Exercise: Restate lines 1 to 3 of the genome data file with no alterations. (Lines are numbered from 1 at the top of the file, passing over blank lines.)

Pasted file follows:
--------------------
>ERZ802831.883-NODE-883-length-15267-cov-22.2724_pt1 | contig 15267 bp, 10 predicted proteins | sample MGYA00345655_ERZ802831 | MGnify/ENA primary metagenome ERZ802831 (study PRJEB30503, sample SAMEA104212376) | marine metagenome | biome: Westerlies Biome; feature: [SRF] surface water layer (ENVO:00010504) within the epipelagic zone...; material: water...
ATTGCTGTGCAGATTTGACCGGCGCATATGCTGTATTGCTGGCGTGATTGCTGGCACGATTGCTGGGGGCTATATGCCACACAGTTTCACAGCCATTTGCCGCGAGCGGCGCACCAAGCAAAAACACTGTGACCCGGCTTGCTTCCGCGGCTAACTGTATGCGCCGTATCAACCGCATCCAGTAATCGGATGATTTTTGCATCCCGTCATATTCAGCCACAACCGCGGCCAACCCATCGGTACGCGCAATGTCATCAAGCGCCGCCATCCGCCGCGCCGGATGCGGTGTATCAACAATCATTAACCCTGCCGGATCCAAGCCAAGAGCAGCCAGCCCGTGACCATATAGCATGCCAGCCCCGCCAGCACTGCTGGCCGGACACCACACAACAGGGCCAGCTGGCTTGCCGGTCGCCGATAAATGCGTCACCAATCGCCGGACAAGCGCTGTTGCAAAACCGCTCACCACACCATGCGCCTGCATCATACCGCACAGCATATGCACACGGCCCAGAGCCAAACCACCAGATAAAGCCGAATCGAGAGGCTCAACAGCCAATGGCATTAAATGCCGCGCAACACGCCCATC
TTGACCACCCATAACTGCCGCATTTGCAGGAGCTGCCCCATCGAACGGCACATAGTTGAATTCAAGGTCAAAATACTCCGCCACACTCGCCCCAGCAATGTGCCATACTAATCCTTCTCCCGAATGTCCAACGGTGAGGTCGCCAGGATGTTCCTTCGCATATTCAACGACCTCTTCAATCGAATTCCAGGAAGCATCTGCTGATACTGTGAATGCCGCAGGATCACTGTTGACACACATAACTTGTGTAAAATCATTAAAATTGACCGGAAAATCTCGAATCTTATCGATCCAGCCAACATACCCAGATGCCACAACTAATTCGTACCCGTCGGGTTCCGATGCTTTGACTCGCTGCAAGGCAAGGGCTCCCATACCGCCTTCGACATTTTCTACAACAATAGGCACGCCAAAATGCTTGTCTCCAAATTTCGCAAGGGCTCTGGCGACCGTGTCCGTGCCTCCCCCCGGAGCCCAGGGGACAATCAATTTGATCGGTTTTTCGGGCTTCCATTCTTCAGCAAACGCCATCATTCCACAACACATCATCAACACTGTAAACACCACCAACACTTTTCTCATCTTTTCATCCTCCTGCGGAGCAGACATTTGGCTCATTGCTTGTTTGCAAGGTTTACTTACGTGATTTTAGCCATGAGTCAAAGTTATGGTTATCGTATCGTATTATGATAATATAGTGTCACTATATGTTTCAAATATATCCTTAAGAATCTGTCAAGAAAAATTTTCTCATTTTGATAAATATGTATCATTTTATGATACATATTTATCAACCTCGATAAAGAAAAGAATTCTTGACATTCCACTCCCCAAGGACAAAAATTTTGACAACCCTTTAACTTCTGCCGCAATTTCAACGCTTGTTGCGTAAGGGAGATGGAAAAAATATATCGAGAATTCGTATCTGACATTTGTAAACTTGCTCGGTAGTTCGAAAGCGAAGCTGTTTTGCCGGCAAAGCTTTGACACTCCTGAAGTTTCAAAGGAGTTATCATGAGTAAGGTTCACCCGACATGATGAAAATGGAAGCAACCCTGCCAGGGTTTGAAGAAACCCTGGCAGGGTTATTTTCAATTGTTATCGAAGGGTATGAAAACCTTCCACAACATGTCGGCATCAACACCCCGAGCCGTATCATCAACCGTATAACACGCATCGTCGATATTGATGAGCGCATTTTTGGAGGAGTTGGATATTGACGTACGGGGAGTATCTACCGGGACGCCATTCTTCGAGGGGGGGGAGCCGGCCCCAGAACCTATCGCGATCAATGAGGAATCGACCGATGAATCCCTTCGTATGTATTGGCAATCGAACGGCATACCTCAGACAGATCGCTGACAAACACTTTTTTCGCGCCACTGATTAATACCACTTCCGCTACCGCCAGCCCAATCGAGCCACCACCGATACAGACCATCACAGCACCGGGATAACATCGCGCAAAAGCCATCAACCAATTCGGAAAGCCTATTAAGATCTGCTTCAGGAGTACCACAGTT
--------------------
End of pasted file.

>ERZ802831.883-NODE-883-length-15267-cov-22.2724_pt1 | contig 15267 bp, 10 predicted proteins | sample MGYA00345655_ERZ802831 | MGnify/ENA primary metagenome ERZ802831 (study PRJEB30503, sample SAMEA104212376) | marine metagenome | biome: Westerlies Biome; feature: [SRF] surface water layer (ENVO:00010504) within the epipelagic zone...; material: water...
ATTGCTGTGCAGATTTGACCGGCGCATATGCTGTATTGCTGGCGTGATTGCTGGCACGATTGCTGGGGGCTATATGCCACACAGTTTCACAGCCATTTGCCGCGAGCGGCGCACCAAGCAAAAACACTGTGACCCGGCTTGCTTCCGCGGCTAACTGTATGCGCCGTATCAACCGCATCCAGTAATCGGATGATTTTTGCATCCCGTCATATTCAGCCACAACCGCGGCCAACCCATCGGTACGCGCAATGTCATCAAGCGCCGCCATCCGCCGCGCCGGATGCGGTGTATCAACAATCATTAACCCTGCCGGATCCAAGCCAAGAGCAGCCAGCCCGTGACCATATAGCATGCCAGCCCCGCCAGCACTGCTGGCCGGACACCACACAACAGGGCCAGCTGGCTTGCCGGTCGCCGATAAATGCGTCACCAATCGCCGGACAAGCGCTGTTGCAAAACCGCTCACCACACCATGCGCCTGCATCATACCGCACAGCATATGCACACGGCCCAGAGCCAAACCACCAGATAAAGCCGAATCGAGAGGCTCAACAGCCAATGGCATTAAATGCCGCGCAACACGCCCATC
TTGACCACCCATAACTGCCGCATTTGCAGGAGCTGCCCCATCGAACGGCACATAGTTGAATTCAAGGTCAAAATACTCCGCCACACTCGCCCCAGCAATGTGCCATACTAATCCTTCTCCCGAATGTCCAACGGTGAGGTCGCCAGGATGTTCCTTCGCATATTCAACGACCTCTTCAATCGAATTCCAGGAAGCATCTGCTGATACTGTGAATGCCGCAGGATCACTGTTGACACACATAACTTGTGTAAAATCATTAAAATTGACCGGAAAATCTCGAATCTTATCGATCCAGCCAACATACCCAGATGCCACAACTAATTCGTACCCGTCGGGTTCCGATGCTTTGACTCGCTGCAAGGCAAGGGCTCCCATACCGCCTTCGACATTTTCTACAACAATAGGCACGCCAAAATGCTTGTCTCCAAATTTCGCAAGGGCTCTGGCGACCGTGTCCGTGCCTCCCCCCGGAGCCCAGGGGACAATCAATTTGATCGGTTTTTCGGGCTTCCATTCTTCAGCAAACGCCATCATTCCACAACACATCATCAACACTGTAAACACCACCAACACTTTTCTCATCTTTTCATCCTCCTGCGGAGCAGACATTTGGCTCATTGCTTGTTTGCAAGGTTTACTTACGTGATTTTAGCCATGAGTCAAAGTTATGGTTATCGTATCGTATTATGATAATATAGTGTCACTATATGTTTCAAATATATCCTTAAGAATCTGTCAAGAAAAATTTTCTCATTTTGATAAATATGTATCATTTTATGATACATATTTATCAACCTCGATAAAGAAAAGAATTCTTGACATTCCACTCCCCAAGGACAAAAATTTTGACAACCCTTTAACTTCTGCCGCAATTTCAACGCTTGTTGCGTAAGGGAGATGGAAAAAATATATCGAGAATTCGTATCTGACATTTGTAAACTTGCTCGGTAGTTCGAAAGCGAAGCTGTTTTGCCGGCAAAGCTTTGACACTCCTGAAGTTTCAAAGGAGTTATCATGAGTAAGGTTCACCCGACATGATGAAAATGGAAGCAACCCTGCCAGGGTTTGAAGAAACCCTGGCAGGGTTATTTTCAATTGTTATCGAAGGGTATGAAAACCTTCCACAACATGTCGGCATCAACACCCCGAGCCGTATCATCAACCGTATAACACGCATCGTCGATATTGATGAGCGCATTTTTGGAGGAGTTGGATATTGACGTACGGGGAGTATCTACCGGGACGCCATTCTTCGAGGGGGGGGAGCCGGCCCCAGAACCTATCGCGATCAATGAGGAATCGACCGATGAATCCCTTCGTATGTATTGGCAATCGAACGGCATACCTCAGACAGATCGCTGACAAACACTTTTTTCGCGCCACTGATTAATACCACTTCCGCTACCGCCAGCCCAATCGAGCCACCACCGATACAGACCATCACAGCACCGGGATAACATCGCGCAAAAGCCATCAACCAATTCGGAAAGCCTATTAAGATCTGCTTCAGGAGTACCACAGTT